By SCOTT MULLEN
ROCKSTAR Rod Stewart could be wearing it well this Saturday thanks to Glasgow ice hockey club the Braehead Clan.
The veteran world super star has been given a personal VIP invitation to Clan’s game this weekend with Coventry Blaze.
Club bosses are hoping the Maggie May singer will be able to get along to the Braehead Arena on Saturday night for a family affair on the banks of the
As fate would have it just a day after Rod rocks the SSE Hydro as part of his world tour, the 71-year-old’s son Liam will also be in town facing up against
the Clan in the colours of Coventry.
And Braehead chiefs have extended an invite to Stewart Snr to come and enjoy the EIHL game, with even a special personalised jersey being commissioned for the
Sporting the club’s very own purple tartan, the name Sir Rod has been placed on the back of the unique shirt. The number 45, the year he was born, is also
printed on the top.
A Braehead source said: “The club have known for some time that Rod would be in town around the game with Coventry and were keen to try and recognise
“The jersey was made up and there is the hope that Rod will come along to the game on Saturday night to try it on and enjoy the game.
“We’ve tried to get in touch with Rod to let him know about it, and given he’s not back on stage until Sunday in Liverpool, you just never
“The other big question will be that given his special jersey, who is he going to support?”
Stewart of course is no stranger to attending the odd sporting event. A passionate Celtic fan, the rocker is a regular at Parkhead cheering on his
Son Liam, whose mum is former model Rachel Hunter, is a bright star of British ice hockey who joined Coventry in the summer.
The 22-year-old previously carved out a promising career for himself in North America, and has also represented Great Britain on the ice.
A spokesman for Rod Stewart was unavailable for comment.
The Celtic-daft star showed footage of Hoops legend Jimmy "Jinky" Johnstone as he sang 'You're in my Heart'. Rod also showed heart-warming pictures of his
wife Penny and two youngest sons Aiden and Alistair wearing Celtic strips, as well as having his trademark bass drum emblazoned with the Celtic crest.
Rod, who was born and raised in London, also declared Glasgow his "spiritual home" as he spoke to the crowd.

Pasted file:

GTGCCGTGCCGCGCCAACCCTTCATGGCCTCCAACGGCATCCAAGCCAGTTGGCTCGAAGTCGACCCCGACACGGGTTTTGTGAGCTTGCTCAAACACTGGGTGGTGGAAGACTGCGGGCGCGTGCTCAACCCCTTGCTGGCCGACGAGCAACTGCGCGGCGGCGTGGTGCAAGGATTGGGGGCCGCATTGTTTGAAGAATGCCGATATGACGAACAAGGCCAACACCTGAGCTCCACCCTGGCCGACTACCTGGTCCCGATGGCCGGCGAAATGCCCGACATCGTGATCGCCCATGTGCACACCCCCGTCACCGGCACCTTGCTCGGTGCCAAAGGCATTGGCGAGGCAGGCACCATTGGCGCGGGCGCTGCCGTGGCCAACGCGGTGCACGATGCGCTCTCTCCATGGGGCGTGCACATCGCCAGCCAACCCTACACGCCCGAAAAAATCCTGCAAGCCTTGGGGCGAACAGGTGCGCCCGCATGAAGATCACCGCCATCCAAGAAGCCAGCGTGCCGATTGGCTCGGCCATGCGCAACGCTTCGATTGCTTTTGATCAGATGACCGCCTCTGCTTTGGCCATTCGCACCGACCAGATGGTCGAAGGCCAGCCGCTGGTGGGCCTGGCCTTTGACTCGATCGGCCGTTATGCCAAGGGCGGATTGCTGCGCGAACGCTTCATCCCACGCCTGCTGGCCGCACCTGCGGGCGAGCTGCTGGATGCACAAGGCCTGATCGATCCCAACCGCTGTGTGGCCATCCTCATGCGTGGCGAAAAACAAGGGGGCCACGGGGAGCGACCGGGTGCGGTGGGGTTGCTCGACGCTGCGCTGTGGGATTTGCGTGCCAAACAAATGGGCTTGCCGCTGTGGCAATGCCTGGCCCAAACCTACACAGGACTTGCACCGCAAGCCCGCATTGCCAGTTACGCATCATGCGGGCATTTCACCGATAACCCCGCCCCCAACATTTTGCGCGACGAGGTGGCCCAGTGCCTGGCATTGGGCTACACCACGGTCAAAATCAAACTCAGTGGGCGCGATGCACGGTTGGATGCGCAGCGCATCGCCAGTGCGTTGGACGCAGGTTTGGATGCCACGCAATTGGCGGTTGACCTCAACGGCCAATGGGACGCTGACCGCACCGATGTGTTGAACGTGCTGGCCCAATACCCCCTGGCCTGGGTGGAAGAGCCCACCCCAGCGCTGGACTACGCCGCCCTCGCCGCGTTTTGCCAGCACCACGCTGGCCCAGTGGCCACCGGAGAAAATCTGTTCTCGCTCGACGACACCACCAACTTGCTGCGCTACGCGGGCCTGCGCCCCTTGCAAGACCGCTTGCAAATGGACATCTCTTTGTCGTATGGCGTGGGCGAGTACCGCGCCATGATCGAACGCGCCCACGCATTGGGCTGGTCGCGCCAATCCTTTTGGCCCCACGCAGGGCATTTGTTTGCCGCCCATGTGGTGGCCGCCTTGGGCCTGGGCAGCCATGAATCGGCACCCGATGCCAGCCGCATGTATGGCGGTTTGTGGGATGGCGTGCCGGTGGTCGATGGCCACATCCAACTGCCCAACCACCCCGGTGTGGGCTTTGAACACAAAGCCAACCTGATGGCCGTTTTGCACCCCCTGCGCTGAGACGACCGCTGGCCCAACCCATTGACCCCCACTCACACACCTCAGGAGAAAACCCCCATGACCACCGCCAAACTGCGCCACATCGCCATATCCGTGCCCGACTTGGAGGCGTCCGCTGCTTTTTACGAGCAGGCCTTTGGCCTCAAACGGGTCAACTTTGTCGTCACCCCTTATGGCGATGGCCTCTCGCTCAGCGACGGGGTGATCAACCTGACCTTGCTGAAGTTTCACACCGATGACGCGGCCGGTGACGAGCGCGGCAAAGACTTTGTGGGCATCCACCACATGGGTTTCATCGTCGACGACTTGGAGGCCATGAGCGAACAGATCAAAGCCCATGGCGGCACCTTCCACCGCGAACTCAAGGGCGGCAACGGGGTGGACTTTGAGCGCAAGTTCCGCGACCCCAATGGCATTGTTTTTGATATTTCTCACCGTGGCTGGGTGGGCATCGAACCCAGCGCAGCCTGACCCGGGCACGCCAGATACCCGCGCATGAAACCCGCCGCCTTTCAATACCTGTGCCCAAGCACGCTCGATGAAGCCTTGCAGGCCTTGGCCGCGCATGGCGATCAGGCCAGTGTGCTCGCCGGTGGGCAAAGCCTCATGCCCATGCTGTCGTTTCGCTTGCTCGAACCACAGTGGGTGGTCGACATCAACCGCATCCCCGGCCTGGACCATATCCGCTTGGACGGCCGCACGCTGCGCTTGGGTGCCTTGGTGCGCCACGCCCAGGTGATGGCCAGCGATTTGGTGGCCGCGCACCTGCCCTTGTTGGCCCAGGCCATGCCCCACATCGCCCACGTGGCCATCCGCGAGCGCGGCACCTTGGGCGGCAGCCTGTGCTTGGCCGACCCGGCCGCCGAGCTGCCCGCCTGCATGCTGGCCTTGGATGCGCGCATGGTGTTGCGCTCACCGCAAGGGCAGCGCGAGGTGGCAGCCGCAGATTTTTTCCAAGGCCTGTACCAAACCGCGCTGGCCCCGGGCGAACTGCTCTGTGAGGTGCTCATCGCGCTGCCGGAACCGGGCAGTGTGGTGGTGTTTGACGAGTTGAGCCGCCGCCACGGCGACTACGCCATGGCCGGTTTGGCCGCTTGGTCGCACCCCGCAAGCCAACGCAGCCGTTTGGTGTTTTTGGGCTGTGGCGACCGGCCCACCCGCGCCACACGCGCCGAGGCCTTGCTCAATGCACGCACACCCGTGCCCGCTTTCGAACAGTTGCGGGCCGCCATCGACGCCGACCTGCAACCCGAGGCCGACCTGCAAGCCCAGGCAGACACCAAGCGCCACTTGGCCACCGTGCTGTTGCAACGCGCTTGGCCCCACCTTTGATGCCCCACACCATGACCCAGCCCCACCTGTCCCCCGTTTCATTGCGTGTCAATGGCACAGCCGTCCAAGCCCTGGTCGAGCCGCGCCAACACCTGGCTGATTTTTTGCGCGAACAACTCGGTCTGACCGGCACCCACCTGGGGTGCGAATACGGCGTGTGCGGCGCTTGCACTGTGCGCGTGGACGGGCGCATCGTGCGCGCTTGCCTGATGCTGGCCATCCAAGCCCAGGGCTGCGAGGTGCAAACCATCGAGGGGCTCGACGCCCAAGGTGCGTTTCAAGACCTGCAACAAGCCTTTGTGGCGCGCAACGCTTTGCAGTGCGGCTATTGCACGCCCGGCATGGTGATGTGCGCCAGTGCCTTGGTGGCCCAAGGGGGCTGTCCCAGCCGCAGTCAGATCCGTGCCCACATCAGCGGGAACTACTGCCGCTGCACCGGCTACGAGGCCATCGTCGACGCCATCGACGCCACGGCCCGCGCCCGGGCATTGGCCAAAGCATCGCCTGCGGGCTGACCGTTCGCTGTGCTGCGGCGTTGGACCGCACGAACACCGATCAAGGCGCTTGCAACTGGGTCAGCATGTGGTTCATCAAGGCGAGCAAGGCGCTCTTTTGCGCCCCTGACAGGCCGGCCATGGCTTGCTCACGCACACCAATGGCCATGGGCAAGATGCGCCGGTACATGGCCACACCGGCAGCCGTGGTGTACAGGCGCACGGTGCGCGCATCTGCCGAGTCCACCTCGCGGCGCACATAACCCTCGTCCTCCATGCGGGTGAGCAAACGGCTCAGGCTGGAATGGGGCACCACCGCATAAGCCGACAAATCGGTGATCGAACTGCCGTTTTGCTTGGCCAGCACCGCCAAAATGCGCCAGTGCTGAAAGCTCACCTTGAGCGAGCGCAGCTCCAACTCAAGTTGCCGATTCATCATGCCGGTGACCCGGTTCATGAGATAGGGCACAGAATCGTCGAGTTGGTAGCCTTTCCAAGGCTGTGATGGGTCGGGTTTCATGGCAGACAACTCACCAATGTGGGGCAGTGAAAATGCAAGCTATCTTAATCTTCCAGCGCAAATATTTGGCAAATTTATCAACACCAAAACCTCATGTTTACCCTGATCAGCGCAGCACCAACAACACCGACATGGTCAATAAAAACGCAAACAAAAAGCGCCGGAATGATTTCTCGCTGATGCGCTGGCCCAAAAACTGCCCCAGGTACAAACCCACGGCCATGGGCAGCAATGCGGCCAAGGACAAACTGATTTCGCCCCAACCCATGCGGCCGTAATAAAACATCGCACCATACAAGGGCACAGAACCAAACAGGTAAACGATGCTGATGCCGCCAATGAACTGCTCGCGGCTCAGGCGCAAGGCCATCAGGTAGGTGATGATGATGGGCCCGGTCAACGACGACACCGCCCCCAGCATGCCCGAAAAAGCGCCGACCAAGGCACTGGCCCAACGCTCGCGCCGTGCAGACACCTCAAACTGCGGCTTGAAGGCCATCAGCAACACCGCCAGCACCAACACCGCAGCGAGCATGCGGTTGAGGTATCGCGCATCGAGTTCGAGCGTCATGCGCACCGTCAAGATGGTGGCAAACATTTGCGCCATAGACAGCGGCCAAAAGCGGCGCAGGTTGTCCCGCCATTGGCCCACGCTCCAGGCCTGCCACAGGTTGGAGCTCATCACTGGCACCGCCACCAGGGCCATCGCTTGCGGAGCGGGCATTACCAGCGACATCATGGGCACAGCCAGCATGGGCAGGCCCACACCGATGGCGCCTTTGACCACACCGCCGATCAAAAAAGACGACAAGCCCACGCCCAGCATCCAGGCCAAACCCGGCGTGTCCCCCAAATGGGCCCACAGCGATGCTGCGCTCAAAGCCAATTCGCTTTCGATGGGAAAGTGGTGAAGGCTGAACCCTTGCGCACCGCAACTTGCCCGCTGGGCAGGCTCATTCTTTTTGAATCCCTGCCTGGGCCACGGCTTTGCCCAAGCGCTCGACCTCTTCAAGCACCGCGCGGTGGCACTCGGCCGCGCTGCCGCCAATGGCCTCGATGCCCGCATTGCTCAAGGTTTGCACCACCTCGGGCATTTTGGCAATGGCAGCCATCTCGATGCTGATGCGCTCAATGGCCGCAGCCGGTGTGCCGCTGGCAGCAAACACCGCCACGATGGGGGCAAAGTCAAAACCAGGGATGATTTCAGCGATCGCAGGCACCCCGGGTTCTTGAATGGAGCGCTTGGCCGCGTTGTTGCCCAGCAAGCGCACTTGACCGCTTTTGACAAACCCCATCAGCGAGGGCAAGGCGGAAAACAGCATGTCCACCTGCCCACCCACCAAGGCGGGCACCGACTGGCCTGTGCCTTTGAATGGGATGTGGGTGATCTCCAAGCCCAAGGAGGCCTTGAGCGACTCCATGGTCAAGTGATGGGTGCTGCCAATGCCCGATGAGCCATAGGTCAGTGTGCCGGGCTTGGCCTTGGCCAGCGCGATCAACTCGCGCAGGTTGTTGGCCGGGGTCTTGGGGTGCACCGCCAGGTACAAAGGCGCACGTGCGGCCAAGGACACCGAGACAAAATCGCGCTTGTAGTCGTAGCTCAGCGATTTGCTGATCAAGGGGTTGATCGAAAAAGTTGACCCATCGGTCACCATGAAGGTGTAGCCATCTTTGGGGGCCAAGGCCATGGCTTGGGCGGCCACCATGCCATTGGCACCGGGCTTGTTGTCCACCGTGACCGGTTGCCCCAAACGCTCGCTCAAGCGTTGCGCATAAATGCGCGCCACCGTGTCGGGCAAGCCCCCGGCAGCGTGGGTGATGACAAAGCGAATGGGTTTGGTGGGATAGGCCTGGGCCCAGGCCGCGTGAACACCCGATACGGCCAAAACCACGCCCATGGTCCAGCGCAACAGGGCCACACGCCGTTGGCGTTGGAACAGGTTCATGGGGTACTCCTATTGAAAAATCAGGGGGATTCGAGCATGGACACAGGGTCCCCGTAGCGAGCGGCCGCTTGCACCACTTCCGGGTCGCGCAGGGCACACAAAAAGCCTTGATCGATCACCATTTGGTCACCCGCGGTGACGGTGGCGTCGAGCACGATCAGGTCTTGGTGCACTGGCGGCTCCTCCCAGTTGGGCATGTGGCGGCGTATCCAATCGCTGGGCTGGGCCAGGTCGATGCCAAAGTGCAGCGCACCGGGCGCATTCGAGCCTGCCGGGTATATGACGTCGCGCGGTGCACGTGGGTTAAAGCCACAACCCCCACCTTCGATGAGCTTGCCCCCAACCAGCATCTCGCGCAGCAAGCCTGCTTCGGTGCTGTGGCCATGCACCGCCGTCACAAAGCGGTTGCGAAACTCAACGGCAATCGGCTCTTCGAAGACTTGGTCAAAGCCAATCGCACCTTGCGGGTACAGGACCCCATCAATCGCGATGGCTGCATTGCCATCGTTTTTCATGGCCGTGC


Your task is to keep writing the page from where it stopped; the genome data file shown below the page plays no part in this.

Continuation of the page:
He said: “Last night I was at my place of birth.
“Tonight dear, dear friends I’m in my spiritual home. Beats boring London.”
Rumours circulated over the weekend that Rod could risk upsetting Rangers fans at his gigs after it emerged he had been screening Celtic's Old Firm victory
goals from their 5-1 win over rivals Rangers earlier this year.
Rod will be back at the Hydro again on Friday to conclude his 16-leg UK tour.
Having postponed three London concerts last month due to a throat infection, an apologetic Rod Stewart resumed his UK tour determined to give fans value for
money. “We’re going to be here for two hours,” he told the crowd. “Check your watches — you can hold me to it.”
The recently knighted 71-year-old was true to his word and, to the delight of fans itching to sing along from the start, he could hardly have crammed more
hits from more eras of his career into his carefully calibrated 120 minutes. Yet his frequent disappearances backstage, ostensibly to change his shirt or re-spike his still magnificent thatch, and a
semi-acoustic section that outlasted its welcome to allow him to stay seated, suggested that a shorter set would have suited him better.
Certainly Stewart could have started stronger. If he doesn’t warm up his voice, he should, because his croak through the first few songs was barely
intelligible, not least when he was drowned out by dual drummers and a squally sax during This Old Heart of Mine. “It’s gonna be good tonight — eventually,” he said, but you could almost
hear him pacing himself in his head.
Between tours Stewart squeezes in stints at Caesars Palace in Las Vegas and there was a definite Vegas-revue feel to proceedings. Or perhaps Celtic revue
would be a better description. Besides a regular band there was a sextet of good-looking, elegantly dressed, multitasking ladies who danced, sang and swathed songs in mandolin, harp and fiddles
whether they benefited from them or not. It was as though the Corrs had invaded the stage and refused to leave. The First Cut is the Deepest had so many strings it seemed to morph into
Madonna’s Dear Jessie, while the Faces’ Ooh La La was shorn of its rock’n’roll spirit.
Still, there were singalongs aplenty and Stewart may be veteran rock’s most genial host. He thanked the crowd for his knighthood, reminisced about Eel Pie
Island, showed pictures of his kids in Celtic FC strips and had a dig at modern pop stars who mime. He had a man on a ladder sprinkle fake snow on his head during Have Yourself a Merry Little
Christmas and kicked out the customary footballs during Stay With Me.
By the end he was on the floor, workout completed.
Sir Rod Stewart, 71, is singing his 1971 Faces classic Stay With Me while kicking footballs into the crowd from a huge checkerboard stage.
He aims them goalkeeper-style with the sort of precision Joe Hart could only admire.
One is dispatched a few rows back from the front, causing a large man to reel comically backward, while another, aimed to the left of the stage, sparks a
scuffle that alerts the security guards.
A woman staggers out of her seat, welling up and thinking he's throwing her a ball, but no, sorry love, this one's for the young lad in the Celtic shirt
The stadium is packed to the rafters. The place is rocking. Rod Stewart is still a superstar.